It’s Spring Break this week, and the weather stinks out loud. Monday and Tuesday were cloudy and wet, so I spent the first part of the week on home maintenance, specifically, oiling our unfinished knotty pine paneling with linseed oil. It was a smelly job, so by Wednesday I really needed to get out of the house. Wednesday was also the only day this week predicted to have good weather, so it was now or never.
As with most of my photo drives, I only had a rough idea of where I wanted to go. I knew that I wanted to check out the Gray Court-Owings Historical Society’s new display area, and I wanted to visit some sites for genealogy purposes, but apart from that anything was open. Originally, I had planned to load my mountain bike in my truck and check out the Enoree Passage of the Palmetto Trail. However, with the weather not cooperating, I abandoned that idea.
The day started with an early dentist appointment. Since that put me on the east side of town, I took Pelham Road, Highway 14, Woodruff Road to Scuffletown Road. I basically just wanted to see where Scuffletown Road went. I followed it until the housing developments petered out and I was left with rolling farmland. It finally deposited me on Allen Bridge Road. I first drove the wrong way (despite GPS and maps), but then got turned back in a more Gray Court-ish direction. I’ve always been impressed with the topography of this area just east of Gray Court. There are some very high ridges that overlook rich farmland. So far it hasn’t fallen to the developers’ evil schemes.
I eventually came to the Youngs Community east of Gray Court. We used to come out this way to hike along and go wading in Warrior Creek, which is nearby. I stopped at the Youngs Community School and snapped a couple of pictures. This school is significant in that it is where adult education got its start in South Carolina.
From Youngs I drove on into Gray Court proper. I guess the last time I was down this way was for our Christmas gathering, and then I hadn’t gotten on into town. Several of the older buildings on the south end of town that were able to fall down had actually been torn down. I made my way to the town cemetery and the plot next to it where the Historical Society had set up their display area.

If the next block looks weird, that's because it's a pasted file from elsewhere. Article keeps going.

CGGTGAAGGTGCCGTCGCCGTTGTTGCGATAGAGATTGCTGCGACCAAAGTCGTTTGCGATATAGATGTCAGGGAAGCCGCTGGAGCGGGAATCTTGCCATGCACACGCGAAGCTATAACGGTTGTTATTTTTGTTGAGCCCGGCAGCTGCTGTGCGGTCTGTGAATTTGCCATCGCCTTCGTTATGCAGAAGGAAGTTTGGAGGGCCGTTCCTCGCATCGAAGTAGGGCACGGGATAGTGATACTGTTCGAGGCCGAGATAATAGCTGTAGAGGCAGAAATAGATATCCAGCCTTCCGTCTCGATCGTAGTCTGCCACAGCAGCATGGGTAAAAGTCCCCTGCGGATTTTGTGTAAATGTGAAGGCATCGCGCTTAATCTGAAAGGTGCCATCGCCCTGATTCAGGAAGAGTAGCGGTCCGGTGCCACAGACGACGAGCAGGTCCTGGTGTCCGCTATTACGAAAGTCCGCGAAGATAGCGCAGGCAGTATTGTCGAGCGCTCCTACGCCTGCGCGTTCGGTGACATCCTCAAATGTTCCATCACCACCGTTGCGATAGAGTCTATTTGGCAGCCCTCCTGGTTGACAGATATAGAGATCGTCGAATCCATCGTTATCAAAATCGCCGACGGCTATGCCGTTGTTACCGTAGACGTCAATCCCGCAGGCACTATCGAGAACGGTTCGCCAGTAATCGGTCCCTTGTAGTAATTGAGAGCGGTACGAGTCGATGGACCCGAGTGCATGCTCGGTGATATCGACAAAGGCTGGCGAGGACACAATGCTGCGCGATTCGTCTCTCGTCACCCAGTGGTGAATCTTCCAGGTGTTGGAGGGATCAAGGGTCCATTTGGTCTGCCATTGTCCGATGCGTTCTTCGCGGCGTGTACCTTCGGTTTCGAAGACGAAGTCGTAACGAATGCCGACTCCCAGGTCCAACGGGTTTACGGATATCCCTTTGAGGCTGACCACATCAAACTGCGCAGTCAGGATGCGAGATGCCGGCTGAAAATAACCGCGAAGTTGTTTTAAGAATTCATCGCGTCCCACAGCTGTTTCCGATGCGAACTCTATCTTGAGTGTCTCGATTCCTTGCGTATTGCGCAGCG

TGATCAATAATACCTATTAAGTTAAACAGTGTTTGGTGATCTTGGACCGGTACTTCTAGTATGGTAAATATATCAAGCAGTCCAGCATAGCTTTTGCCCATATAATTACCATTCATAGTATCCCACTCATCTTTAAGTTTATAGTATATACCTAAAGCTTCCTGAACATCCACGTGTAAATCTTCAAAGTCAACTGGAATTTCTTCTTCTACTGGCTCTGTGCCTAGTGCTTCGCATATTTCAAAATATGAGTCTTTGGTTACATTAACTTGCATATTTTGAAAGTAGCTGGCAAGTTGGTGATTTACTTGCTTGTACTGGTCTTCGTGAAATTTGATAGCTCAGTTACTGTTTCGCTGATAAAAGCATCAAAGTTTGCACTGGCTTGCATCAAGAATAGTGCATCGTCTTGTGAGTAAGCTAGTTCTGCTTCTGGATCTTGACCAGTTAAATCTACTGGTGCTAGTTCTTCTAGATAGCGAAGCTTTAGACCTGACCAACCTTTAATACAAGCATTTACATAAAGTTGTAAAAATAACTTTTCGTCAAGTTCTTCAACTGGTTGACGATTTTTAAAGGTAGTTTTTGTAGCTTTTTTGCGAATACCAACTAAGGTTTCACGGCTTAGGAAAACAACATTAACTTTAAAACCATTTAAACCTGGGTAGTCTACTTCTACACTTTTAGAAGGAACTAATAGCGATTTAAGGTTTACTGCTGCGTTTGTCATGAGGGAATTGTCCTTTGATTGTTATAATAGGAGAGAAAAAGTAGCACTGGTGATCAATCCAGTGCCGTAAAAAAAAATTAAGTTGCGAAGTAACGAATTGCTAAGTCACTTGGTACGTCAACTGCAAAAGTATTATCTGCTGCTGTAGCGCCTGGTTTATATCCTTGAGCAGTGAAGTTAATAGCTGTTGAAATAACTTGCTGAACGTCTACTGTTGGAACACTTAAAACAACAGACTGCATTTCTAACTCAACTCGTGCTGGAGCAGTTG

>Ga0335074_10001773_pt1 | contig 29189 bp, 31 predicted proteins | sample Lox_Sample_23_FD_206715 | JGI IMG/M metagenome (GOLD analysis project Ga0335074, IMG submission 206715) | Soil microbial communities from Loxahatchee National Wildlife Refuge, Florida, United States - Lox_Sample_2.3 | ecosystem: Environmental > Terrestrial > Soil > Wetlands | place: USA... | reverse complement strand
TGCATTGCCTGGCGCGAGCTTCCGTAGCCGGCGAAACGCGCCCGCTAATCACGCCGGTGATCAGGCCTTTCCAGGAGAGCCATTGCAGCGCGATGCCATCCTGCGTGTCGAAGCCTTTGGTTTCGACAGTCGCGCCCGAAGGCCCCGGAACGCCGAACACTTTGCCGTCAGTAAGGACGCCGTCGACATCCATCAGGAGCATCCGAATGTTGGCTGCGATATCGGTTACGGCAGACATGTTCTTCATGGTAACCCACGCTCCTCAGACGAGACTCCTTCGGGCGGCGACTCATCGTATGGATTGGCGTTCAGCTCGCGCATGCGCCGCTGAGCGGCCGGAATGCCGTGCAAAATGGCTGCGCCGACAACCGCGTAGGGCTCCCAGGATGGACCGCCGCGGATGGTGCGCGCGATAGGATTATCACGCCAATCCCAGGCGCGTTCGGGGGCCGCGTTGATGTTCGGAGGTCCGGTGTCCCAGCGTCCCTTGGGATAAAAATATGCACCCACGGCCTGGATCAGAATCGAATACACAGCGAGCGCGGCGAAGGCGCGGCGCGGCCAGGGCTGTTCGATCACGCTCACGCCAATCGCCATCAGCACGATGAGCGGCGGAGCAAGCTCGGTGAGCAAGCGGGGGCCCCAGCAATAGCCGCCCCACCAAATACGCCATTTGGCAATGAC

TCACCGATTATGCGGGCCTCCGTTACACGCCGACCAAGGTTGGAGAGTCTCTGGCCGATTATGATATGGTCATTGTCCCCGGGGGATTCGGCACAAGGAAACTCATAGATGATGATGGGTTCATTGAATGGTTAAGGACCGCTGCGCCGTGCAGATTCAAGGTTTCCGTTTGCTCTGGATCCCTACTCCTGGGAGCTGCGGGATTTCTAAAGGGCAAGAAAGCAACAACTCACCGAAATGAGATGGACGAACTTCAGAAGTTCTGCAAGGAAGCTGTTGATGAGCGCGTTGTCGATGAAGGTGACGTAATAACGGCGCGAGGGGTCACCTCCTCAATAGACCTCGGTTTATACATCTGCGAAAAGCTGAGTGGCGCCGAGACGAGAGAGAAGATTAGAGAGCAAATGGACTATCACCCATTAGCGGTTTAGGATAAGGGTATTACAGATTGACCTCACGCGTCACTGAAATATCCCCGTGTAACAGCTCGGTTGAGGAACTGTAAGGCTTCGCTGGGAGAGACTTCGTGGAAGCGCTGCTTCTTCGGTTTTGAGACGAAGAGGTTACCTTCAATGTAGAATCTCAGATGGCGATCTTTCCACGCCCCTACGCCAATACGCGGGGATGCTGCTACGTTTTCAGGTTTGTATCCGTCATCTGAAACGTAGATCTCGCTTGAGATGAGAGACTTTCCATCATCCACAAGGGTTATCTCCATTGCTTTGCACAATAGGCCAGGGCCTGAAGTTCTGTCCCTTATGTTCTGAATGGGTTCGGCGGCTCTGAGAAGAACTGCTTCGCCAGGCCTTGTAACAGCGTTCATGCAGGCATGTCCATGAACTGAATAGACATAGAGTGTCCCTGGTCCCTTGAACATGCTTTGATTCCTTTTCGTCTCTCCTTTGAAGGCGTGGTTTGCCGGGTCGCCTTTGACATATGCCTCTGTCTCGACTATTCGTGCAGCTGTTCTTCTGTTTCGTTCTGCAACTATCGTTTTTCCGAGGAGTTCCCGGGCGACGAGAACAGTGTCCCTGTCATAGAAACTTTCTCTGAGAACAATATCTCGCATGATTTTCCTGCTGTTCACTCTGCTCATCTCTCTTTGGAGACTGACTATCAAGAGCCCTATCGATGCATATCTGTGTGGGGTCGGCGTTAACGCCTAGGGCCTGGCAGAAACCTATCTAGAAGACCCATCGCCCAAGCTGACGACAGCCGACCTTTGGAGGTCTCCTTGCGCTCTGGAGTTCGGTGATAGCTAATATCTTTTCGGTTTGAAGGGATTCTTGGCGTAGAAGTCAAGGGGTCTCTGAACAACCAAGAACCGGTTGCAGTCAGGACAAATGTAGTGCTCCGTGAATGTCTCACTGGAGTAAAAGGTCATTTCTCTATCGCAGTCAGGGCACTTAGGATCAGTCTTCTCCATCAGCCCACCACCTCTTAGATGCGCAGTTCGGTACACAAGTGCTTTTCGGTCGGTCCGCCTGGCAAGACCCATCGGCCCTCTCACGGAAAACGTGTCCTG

I was quite impressed with what the Society has done. They have moved several historic building from their original locations and created a display of life in the 1800’s, including several log cabins and farm buildings, a farm plot, and the Ora Old Field Church. Unfortunately, all of the buildings were closed and padlocked, so I couldn’t get inside to see any of them. I did stay and take pictures of the display area, as well as the cemetery.
From Gray Court I drove south on Highway 14, then turned onto Metric Road toward Ora. This road takes one by the Little Knob, a monadnock with a commanding view of the area. Big Knob is just a couple of miles away, but I believe that Little Knob is actually the same height. As I drove by, I noticed that lots of vegetation at the top had been cleared, and that there were rocky outcrops that I’d never seen before. I’ve never been to the top, but would love to sneak up there some time.
I briefly turned onto Ghost Creek Road, so named because of a supposed haunting. I remember there being an area where political speeches were held at one time. I remember visiting there as a child and seeing remnants of benches, etc. I couldn’t find it this time, so I backtracked to Metric Road.